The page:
05 June 2009

More On Obama's Egypt Speech

Reactions from around the "inter-web"...

Andrew Sullivan:
Reading the speech today, I am reminded of why many of us saw this unlikely figure a couple of years ago and concluded that he was uniquely capable of guiding the West - and East - away from a catastrophic conflict that we learned, by bitter experience, could not be won by force of arms alone...no other figure in global politics could have done this. At its heart, the speech sprang, it seemed to me, a spiritual conviction that human differences, if openly acknowledged, need not remain crippling. It was a deeply Christian - and not Christianist - address; seeking to lead by example and patience rather than seeking to impose from certainty.
Michael Crowley:
One year ago today, Barack Obama clinched the Democratic Party's presidential nomination. In doing so, he defied Hillary Clinton's criticism that his candidacy amounted to little more than shallow and flowery speeches. Change, Clinton argued, comes from hard work--not pretty words. Today, in the Grand Hall of Cairo University, Clinton listened from the front row as Obama gave his most elegant speech yet. Perhaps it dawned on Clinton, if it hadn't already, that a great speech can do a lot of the hard work for you.
Washington Post:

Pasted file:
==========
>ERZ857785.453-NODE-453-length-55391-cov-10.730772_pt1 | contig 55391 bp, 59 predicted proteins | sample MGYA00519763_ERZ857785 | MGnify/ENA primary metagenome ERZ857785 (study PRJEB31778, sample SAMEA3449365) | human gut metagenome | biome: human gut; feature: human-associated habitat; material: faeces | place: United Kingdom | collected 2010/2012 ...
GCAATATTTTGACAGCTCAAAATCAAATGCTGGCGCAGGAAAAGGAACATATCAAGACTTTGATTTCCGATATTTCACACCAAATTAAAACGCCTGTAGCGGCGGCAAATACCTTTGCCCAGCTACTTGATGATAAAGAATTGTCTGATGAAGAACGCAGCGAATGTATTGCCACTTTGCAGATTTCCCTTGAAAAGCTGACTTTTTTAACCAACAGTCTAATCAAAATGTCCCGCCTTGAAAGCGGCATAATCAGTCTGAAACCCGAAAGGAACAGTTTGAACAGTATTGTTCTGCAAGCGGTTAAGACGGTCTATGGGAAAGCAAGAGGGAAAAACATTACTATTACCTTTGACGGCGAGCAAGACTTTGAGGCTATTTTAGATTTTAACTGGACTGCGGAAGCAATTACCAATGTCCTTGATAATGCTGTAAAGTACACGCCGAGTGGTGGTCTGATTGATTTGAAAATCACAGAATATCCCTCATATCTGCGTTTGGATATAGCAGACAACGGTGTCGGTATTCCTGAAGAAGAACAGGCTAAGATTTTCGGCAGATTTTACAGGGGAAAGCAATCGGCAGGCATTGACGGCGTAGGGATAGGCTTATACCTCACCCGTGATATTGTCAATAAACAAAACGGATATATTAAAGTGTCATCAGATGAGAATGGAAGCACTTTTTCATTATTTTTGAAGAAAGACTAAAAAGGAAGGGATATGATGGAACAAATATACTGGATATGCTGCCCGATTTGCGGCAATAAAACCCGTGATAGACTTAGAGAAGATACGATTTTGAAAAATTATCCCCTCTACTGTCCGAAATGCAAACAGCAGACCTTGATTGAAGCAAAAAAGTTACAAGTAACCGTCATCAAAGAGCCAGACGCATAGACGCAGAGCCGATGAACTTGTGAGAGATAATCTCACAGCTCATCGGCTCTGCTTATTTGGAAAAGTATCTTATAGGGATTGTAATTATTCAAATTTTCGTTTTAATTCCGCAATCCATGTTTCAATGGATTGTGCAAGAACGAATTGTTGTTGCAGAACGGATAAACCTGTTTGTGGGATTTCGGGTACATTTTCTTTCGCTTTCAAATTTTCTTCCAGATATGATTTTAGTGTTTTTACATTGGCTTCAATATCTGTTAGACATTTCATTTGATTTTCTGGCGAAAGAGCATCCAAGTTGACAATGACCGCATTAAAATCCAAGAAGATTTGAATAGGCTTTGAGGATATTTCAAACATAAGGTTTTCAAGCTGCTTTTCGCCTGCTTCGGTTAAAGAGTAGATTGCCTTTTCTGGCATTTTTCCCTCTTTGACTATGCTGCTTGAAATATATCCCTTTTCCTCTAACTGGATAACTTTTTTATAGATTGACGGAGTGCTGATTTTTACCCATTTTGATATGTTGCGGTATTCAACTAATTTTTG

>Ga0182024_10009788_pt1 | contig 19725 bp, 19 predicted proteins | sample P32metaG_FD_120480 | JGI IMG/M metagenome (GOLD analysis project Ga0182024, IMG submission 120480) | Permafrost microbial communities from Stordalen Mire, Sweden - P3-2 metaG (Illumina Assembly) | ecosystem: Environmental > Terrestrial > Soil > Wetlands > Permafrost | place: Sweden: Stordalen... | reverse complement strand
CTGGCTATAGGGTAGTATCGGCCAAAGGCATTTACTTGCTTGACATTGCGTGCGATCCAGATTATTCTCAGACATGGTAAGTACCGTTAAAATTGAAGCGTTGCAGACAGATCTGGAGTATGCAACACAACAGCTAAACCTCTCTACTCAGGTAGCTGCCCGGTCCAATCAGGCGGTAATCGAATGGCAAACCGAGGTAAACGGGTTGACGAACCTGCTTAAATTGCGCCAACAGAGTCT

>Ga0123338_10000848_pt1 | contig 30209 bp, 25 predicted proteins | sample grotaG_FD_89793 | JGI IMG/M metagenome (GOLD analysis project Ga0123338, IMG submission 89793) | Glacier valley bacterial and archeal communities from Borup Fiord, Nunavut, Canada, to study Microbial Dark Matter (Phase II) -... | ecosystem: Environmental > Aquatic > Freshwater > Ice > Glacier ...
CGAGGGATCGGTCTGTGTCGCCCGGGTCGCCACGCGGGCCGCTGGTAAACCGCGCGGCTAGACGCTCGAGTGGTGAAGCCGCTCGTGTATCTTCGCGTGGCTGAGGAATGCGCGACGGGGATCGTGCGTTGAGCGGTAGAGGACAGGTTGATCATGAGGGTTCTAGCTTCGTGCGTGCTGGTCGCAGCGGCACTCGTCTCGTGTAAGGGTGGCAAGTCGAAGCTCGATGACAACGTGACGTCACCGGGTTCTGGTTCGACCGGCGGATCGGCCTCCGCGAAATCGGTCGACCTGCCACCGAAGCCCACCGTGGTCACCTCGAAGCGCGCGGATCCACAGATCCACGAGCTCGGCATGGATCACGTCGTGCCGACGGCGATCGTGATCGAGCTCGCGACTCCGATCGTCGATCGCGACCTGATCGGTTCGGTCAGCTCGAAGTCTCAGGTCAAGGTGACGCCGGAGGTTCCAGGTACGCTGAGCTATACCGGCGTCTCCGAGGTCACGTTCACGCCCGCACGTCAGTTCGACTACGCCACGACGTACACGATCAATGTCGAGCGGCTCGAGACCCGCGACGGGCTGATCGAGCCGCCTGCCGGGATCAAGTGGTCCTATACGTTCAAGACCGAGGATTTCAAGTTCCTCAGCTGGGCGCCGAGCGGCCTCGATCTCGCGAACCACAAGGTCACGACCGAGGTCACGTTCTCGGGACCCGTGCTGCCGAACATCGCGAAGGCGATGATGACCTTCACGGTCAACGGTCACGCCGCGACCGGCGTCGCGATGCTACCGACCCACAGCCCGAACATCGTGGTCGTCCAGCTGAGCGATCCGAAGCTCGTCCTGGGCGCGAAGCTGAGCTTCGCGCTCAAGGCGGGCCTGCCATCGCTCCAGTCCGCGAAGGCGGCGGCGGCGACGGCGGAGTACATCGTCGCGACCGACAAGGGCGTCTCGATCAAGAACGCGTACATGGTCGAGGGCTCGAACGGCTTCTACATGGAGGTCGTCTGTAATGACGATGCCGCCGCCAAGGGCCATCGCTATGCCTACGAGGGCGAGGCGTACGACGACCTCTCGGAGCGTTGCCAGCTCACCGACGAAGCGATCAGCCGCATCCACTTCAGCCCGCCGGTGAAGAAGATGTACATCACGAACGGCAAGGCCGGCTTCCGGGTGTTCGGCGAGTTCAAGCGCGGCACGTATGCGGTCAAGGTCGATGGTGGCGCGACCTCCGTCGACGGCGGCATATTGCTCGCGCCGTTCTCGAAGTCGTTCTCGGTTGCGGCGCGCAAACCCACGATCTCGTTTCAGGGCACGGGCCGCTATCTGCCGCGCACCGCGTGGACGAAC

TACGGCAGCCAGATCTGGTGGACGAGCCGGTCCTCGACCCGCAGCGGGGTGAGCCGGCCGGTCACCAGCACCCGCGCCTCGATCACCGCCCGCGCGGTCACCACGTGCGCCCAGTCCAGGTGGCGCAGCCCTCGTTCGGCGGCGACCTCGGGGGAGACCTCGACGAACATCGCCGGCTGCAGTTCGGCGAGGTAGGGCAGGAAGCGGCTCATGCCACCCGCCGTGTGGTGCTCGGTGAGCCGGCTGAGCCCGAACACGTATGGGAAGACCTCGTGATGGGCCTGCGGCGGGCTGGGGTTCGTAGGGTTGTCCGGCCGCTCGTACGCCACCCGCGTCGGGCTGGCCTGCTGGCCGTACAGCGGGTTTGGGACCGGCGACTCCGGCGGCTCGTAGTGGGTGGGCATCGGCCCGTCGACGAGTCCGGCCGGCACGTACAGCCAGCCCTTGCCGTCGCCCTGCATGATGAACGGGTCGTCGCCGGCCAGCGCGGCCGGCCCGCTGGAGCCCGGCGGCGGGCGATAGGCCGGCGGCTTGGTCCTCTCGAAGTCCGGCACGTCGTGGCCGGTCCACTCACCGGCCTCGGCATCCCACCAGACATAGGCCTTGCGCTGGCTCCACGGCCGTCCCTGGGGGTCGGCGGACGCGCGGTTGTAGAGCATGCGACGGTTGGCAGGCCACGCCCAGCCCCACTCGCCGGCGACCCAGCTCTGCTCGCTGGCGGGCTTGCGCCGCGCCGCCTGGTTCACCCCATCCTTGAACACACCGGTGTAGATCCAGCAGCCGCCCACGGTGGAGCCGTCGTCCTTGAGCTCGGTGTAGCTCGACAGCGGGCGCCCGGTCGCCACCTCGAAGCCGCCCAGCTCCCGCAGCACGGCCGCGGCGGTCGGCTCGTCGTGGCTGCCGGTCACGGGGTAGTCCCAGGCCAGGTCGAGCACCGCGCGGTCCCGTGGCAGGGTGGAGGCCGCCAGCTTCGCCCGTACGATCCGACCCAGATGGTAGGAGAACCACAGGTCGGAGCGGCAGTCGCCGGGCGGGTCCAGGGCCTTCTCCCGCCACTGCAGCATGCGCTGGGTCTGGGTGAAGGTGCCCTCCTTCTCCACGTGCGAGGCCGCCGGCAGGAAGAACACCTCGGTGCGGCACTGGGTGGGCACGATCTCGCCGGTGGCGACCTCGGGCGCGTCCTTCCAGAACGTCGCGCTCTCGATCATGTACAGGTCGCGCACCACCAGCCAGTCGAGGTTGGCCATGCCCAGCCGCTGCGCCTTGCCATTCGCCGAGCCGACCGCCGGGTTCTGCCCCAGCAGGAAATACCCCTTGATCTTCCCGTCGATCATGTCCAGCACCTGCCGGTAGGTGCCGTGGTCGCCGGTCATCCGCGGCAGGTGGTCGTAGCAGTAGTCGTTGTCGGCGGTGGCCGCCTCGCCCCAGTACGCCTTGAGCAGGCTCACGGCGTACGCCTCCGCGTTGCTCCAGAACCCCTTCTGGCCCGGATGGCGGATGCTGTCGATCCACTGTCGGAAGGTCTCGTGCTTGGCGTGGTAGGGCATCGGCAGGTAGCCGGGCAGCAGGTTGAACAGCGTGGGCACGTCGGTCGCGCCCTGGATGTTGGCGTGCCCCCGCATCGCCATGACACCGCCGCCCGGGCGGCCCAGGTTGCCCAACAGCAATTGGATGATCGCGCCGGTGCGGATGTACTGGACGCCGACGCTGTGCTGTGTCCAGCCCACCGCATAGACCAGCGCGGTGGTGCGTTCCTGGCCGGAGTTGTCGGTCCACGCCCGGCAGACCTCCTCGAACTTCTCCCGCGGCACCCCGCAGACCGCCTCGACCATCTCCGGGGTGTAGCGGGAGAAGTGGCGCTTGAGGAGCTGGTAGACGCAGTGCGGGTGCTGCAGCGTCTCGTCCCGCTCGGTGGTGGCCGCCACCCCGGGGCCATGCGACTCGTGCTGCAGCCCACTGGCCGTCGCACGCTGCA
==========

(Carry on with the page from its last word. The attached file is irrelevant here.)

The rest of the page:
President Obama was the first to say yesterday that one speech cannot erase the accumulated hostility and mistrust between many of the world's Muslims and the United States. But his address in Cairo offered an eloquent case for American values and global objectives -- and it looked to be a skillful use of public diplomacy in a region where America's efforts to explain itself have often been weak.
NY Times:
Before Thursday’s speech, and after, Mr. Obama’s critics complained that he has spent too much time apologizing and accused him of weakening the country. That is a gross misreading of what he has been saying — and of what needs to be said. After eight years of arrogance and bullying that has turned even close friends against the United States, it takes a strong president to acknowledge the mistakes of the past. And it takes a strong president to press himself and the world to do better.